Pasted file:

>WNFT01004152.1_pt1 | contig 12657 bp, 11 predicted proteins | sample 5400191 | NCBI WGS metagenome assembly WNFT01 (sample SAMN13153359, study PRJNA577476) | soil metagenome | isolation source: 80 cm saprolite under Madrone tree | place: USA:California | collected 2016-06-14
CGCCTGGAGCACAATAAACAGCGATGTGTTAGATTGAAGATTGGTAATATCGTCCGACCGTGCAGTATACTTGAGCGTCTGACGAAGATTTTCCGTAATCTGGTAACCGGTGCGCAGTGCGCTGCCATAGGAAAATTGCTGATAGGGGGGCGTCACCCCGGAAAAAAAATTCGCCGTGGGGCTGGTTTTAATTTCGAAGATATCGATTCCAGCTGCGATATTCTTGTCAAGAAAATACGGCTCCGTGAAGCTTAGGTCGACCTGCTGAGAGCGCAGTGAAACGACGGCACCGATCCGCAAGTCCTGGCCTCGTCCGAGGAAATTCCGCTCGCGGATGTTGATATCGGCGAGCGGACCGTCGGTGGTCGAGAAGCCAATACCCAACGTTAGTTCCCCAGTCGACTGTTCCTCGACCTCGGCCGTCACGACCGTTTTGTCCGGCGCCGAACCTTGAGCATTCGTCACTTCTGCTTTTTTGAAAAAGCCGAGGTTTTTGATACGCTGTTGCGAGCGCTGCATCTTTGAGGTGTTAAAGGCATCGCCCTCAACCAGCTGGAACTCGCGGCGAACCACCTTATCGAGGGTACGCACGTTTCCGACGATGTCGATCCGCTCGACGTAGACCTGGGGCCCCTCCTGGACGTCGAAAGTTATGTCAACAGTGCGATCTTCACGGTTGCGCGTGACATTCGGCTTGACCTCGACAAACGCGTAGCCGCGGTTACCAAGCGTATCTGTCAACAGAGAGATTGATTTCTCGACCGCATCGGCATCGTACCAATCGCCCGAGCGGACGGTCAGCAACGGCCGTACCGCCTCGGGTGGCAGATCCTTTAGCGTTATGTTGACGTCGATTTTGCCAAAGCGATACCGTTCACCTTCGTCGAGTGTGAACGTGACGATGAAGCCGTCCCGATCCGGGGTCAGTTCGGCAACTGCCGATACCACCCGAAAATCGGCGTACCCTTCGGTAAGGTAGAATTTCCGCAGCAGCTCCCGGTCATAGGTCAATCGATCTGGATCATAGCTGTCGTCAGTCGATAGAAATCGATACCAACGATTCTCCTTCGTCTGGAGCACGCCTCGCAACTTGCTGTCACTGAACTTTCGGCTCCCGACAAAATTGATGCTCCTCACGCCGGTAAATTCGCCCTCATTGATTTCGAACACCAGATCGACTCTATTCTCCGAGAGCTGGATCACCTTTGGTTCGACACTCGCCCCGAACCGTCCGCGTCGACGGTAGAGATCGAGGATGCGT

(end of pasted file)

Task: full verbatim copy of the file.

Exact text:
>WNFT01004152.1_pt1 | contig 12657 bp, 11 predicted proteins | sample 5400191 | NCBI WGS metagenome assembly WNFT01 (sample SAMN13153359, study PRJNA577476) | soil metagenome | isolation source: 80 cm saprolite under Madrone tree | place: USA:California | collected 2016-06-14
CGCCTGGAGCACAATAAACAGCGATGTGTTAGATTGAAGATTGGTAATATCGTCCGACCGTGCAGTATACTTGAGCGTCTGACGAAGATTTTCCGTAATCTGGTAACCGGTGCGCAGTGCGCTGCCATAGGAAAATTGCTGATAGGGGGGCGTCACCCCGGAAAAAAAATTCGCCGTGGGGCTGGTTTTAATTTCGAAGATATCGATTCCAGCTGCGATATTCTTGTCAAGAAAATACGGCTCCGTGAAGCTTAGGTCGACCTGCTGAGAGCGCAGTGAAACGACGGCACCGATCCGCAAGTCCTGGCCTCGTCCGAGGAAATTCCGCTCGCGGATGTTGATATCGGCGAGCGGACCGTCGGTGGTCGAGAAGCCAATACCCAACGTTAGTTCCCCAGTCGACTGTTCCTCGACCTCGGCCGTCACGACCGTTTTGTCCGGCGCCGAACCTTGAGCATTCGTCACTTCTGCTTTTTTGAAAAAGCCGAGGTTTTTGATACGCTGTTGCGAGCGCTGCATCTTTGAGGTGTTAAAGGCATCGCCCTCAACCAGCTGGAACTCGCGGCGAACCACCTTATCGAGGGTACGCACGTTTCCGACGATGTCGATCCGCTCGACGTAGACCTGGGGCCCCTCCTGGACGTCGAAAGTTATGTCAACAGTGCGATCTTCACGGTTGCGCGTGACATTCGGCTTGACCTCGACAAACGCGTAGCCGCGGTTACCAAGCGTATCTGTCAACAGAGAGATTGATTTCTCGACCGCATCGGCATCGTACCAATCGCCCGAGCGGACGGTCAGCAACGGCCGTACCGCCTCGGGTGGCAGATCCTTTAGCGTTATGTTGACGTCGATTTTGCCAAAGCGATACCGTTCACCTTCGTCGAGTGTGAACGTGACGATGAAGCCGTCCCGATCCGGGGTCAGTTCGGCAACTGCCGATACCACCCGAAAATCGGCGTACCCTTCGGTAAGGTAGAATTTCCGCAGCAGCTCCCGGTCATAGGTCAATCGATCTGGATCATAGCTGTCGTCAGTCGATAGAAATCGATACCAACGATTCTCCTTCGTCTGGAGCACGCCTCGCAACTTGCTGTCACTGAACTTTCGGCTCCCGACAAAATTGATGCTCCTCACGCCGGTAAATTCGCCCTCATTGATTTCGAACACCAGATCGACTCTATTCTCCGAGAGCTGGATCACCTTTGGTTCGACACTCGCCCCGAACCGTCCGCGTCGACGGTAGAGATCGAGGATGCGT